By Annisa Furqanina (Student of Faculty of Law at Pasundan University, Bandung)
The Faculty of Law, at Pasundan University, in Bandung, Indonesia, features Clinical Legal Education (CLE) which is not compulsory required in the law curriculum, and was established in 2007. I, as a law student, am one of volunteers at CLE who help spread legal education to marginalised communities, especially to women and children. This is done under the guidance of the university lecturers, as supervisors. This activity is called “Street Law.” CLE uses interactive teaching methods to deliver legal lessons to students and the community, and to provide an enjoyable, enriching and effective learning experience.
We help marginalised communities extract knowledge, skills, and values from their CLE experiences, and provide an important supplement to legal education, by serving people who lack access to justice.
One focus is sharing the law with young criminal detainees by teaching them the rules and rights in our state. Our supervisors, Ms. Leni, Ms. Hesti, and Mr. Rossa, organize students into teams, during street law sessions, and base the activities upon family and criminal law principles and human rights concepts. As students, we design our own teaching materials- e.g., games and small group discussions engage the participants. So far, CLE has collaborated with 13 Indonesian Universities, by inviting their students to participate in our CLE and Street Law with 27 Bangdung Senior High School student groups, (Sekolah Menengah Umum 27 Bandung), women juvenile prisoners (Lembaga Pemasyarakatan Wanita), and juvenile prison children (Lembaga Pemasyarakatan Anak).
CLE has a collaborative project with the Community Outreach Project (COP) of the University of Malaya, Malaysia and they sent exchange students to do Street Law with teams in Indonesia. Our next collaboration project will be to share Street Law with the street children of Indonesia and Malaysia.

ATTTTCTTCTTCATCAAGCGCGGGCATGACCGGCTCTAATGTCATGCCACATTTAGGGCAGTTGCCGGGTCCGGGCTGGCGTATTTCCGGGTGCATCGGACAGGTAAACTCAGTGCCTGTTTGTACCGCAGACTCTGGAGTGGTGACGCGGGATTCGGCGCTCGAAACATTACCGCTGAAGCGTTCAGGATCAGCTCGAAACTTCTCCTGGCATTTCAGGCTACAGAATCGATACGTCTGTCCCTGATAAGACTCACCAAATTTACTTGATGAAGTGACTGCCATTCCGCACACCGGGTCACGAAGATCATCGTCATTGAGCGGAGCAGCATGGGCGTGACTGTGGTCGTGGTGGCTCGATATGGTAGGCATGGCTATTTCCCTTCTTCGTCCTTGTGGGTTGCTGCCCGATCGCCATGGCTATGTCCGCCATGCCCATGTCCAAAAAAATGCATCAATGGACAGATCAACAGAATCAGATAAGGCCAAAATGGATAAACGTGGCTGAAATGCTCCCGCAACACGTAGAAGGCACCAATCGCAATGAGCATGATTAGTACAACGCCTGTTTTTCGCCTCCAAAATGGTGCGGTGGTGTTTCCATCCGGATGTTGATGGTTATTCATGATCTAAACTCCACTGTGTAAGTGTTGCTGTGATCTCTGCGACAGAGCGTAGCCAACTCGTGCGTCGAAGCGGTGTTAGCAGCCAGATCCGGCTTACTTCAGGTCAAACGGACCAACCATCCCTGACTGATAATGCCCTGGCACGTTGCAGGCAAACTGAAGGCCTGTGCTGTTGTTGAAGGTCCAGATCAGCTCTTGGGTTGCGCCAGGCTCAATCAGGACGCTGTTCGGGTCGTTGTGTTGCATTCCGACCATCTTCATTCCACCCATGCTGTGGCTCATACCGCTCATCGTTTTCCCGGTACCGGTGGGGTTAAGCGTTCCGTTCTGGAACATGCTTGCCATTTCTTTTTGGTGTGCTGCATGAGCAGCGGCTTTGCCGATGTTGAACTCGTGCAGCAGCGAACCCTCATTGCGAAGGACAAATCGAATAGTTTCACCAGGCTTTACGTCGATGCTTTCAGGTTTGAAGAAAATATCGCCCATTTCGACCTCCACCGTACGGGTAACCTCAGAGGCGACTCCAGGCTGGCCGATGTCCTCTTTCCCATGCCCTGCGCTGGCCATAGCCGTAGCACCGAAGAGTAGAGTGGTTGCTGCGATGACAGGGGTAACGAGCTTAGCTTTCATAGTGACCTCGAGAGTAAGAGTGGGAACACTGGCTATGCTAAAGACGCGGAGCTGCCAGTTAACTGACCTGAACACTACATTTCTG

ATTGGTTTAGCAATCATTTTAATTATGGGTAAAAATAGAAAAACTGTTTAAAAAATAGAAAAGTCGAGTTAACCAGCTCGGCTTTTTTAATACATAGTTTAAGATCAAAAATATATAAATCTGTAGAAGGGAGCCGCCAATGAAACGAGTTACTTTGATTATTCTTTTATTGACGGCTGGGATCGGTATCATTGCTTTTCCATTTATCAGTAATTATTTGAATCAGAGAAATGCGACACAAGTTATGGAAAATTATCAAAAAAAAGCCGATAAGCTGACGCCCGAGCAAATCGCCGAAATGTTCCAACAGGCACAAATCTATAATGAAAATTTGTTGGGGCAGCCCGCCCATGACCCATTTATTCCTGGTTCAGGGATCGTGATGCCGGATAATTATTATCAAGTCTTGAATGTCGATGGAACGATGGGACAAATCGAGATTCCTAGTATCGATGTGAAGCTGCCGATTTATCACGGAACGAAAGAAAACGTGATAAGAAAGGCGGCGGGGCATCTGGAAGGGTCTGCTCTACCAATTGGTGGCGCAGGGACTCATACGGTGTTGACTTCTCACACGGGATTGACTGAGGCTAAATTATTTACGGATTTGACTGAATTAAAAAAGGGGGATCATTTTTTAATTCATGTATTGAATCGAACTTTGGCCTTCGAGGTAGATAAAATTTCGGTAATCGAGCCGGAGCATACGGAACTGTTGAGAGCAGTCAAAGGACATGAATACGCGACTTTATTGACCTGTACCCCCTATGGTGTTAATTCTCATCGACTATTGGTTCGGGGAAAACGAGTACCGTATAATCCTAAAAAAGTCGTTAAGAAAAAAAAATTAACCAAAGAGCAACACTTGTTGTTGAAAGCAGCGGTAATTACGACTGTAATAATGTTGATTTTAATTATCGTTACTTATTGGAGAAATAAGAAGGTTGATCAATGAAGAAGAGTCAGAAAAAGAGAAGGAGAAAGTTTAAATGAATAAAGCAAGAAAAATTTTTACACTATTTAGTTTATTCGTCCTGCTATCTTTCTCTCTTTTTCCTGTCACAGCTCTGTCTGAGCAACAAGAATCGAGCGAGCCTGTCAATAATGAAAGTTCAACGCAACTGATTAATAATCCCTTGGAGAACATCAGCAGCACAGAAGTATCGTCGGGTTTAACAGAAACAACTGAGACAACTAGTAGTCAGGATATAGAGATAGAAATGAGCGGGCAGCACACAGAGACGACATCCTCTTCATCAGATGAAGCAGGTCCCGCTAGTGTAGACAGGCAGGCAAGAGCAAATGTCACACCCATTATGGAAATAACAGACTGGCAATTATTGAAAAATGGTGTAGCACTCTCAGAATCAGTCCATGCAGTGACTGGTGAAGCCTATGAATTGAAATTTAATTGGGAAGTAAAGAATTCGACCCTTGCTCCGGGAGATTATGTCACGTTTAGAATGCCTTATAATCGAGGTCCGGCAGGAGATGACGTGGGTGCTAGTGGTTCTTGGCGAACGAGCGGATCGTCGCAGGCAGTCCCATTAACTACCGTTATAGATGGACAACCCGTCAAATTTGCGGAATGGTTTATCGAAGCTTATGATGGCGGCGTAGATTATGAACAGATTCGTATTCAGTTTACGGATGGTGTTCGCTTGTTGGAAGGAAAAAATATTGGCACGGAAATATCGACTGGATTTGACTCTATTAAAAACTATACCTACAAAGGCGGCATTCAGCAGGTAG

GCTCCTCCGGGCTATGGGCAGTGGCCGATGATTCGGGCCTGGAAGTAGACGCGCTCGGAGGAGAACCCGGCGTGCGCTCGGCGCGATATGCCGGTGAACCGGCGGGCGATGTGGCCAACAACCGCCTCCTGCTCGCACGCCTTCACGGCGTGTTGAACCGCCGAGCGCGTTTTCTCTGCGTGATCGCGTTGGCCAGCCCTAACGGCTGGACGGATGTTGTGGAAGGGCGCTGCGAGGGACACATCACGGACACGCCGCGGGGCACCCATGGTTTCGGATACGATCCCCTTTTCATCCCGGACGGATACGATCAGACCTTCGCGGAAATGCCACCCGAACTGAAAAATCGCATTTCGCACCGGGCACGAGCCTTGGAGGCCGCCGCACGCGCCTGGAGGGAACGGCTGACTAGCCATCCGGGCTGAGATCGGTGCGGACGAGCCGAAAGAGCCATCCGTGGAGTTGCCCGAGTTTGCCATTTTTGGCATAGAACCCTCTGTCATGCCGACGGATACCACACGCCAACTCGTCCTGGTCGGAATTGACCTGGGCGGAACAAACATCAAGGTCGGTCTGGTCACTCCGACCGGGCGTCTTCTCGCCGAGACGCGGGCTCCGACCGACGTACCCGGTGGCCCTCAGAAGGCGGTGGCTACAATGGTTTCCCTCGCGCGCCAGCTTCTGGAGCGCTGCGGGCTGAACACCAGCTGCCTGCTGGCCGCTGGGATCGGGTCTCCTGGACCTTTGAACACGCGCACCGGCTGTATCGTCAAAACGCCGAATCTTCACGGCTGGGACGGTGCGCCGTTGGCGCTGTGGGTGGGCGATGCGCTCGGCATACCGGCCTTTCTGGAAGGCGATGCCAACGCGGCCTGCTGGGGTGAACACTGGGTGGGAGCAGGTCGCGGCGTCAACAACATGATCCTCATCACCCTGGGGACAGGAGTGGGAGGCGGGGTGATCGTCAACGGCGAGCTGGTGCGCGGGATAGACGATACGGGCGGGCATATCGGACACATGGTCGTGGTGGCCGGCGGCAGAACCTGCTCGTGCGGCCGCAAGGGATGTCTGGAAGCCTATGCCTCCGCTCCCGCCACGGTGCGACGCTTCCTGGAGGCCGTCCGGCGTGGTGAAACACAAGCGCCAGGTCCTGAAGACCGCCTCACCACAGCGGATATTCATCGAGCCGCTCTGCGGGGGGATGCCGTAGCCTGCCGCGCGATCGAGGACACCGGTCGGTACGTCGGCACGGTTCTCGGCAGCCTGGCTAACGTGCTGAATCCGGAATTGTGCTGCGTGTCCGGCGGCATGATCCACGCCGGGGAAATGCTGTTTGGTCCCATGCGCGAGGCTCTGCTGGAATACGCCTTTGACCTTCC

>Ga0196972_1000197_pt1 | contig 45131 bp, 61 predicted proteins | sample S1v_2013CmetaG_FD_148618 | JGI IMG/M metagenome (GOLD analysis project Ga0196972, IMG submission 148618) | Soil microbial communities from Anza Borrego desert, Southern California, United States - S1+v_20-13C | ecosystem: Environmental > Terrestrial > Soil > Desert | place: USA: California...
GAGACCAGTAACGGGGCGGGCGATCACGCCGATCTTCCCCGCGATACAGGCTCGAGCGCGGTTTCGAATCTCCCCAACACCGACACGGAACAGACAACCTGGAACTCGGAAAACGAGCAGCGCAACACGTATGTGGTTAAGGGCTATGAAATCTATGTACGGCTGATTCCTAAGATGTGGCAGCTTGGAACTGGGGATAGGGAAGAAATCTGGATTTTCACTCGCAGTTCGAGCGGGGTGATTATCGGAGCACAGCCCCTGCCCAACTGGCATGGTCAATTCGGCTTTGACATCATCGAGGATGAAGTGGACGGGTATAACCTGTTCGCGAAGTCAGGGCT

2014 3rd Asia Pro Bono Conference, in Singapore, (2-4 October):
Before attending this conference, as a law student from a developing country, I noticed that Indonesia has many legal problems with women and children. One day, I intend to take what I learned here, and apply it to practicing law for the benefit of society. This event was a big opportunity to enrich such knowledge, because working with many people is a better way to discuss and solve problems. At the Conference students learned how to share priceless knowledge with others, and to turn “can’ts” into “cans.” While participating in the Conference and follow up workshops, I learned many things, and took notes that were relevant to the research questions. I aimed to get a sense of the local culture, as well as working internationally with others.
To be honest, I was very nervous at first, but soon felt comfortable because all the participants and organizers helped me so much. Although my confidence rose, I was still hesitant to ask questions of the speakers, and I rarely had time to take enough notes, because the challenge was to listen and understand each session topic accurately.
Notwithstanding those challenges, we were encouraged to create a great project of helping others, as an issue and problem solving team. No single person can do this. We were also taught to work hard for people who need our legal skills and knowledge. Good teamwork is the key to success in designing activities, especially when time and resources are limited. As everyone had their own point of view, many different ideas were produced, and we found that the energy of group participation made each of us want to contribute something. We learned that every design has its own weakness and strength and that team work can help discover what these are. We challenged each other’s preconceptions about what would and would not to work, and realized that design change actually affects performance.